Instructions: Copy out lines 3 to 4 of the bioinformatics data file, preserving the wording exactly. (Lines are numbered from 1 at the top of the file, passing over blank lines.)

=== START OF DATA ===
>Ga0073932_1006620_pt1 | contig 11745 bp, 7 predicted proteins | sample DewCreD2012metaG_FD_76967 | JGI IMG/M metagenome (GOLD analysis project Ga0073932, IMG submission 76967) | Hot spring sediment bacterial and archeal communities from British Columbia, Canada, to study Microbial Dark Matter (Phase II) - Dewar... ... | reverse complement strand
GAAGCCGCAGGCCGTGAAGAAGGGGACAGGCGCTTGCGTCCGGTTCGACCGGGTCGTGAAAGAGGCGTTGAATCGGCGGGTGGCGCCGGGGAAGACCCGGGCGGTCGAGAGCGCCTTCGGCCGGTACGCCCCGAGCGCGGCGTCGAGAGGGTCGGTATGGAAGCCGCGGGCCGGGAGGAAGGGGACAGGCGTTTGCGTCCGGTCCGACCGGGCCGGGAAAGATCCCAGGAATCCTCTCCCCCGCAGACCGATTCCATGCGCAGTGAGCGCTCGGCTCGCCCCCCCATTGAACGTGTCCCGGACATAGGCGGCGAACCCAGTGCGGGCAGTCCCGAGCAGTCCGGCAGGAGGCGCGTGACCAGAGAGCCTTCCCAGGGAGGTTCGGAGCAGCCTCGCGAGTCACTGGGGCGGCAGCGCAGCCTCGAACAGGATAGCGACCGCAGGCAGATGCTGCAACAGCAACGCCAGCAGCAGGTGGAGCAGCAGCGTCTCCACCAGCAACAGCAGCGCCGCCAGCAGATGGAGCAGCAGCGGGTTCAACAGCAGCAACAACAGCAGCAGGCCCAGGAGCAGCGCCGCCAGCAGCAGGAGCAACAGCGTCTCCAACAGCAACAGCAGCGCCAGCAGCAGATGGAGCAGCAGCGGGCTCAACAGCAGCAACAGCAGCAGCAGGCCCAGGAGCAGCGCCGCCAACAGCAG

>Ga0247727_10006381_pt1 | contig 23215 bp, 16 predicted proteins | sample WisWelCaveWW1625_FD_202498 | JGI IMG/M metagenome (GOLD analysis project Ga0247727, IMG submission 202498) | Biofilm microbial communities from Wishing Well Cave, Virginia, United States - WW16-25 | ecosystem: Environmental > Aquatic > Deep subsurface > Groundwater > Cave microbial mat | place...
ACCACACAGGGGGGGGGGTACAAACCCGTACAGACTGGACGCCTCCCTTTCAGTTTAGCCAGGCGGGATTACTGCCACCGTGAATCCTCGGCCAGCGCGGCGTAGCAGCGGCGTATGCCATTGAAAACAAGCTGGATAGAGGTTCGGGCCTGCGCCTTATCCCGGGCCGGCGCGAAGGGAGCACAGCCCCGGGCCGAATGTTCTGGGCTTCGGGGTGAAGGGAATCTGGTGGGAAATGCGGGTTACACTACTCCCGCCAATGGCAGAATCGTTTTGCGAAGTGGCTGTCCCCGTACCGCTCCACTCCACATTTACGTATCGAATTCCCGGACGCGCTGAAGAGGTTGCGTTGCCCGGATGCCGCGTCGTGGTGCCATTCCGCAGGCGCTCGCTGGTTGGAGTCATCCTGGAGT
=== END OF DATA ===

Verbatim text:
>Ga0247727_10006381_pt1 | contig 23215 bp, 16 predicted proteins | sample WisWelCaveWW1625_FD_202498 | JGI IMG/M metagenome (GOLD analysis project Ga0247727, IMG submission 202498) | Biofilm microbial communities from Wishing Well Cave, Virginia, United States - WW16-25 | ecosystem: Environmental > Aquatic > Deep subsurface > Groundwater > Cave microbial mat | place...
ACCACACAGGGGGGGGGGTACAAACCCGTACAGACTGGACGCCTCCCTTTCAGTTTAGCCAGGCGGGATTACTGCCACCGTGAATCCTCGGCCAGCGCGGCGTAGCAGCGGCGTATGCCATTGAAAACAAGCTGGATAGAGGTTCGGGCCTGCGCCTTATCCCGGGCCGGCGCGAAGGGAGCACAGCCCCGGGCCGAATGTTCTGGGCTTCGGGGTGAAGGGAATCTGGTGGGAAATGCGGGTTACACTACTCCCGCCAATGGCAGAATCGTTTTGCGAAGTGGCTGTCCCCGTACCGCTCCACTCCACATTTACGTATCGAATTCCCGGACGCGCTGAAGAGGTTGCGTTGCCCGGATGCCGCGTCGTGGTGCCATTCCGCAGGCGCTCGCTGGTTGGAGTCATCCTGGAGT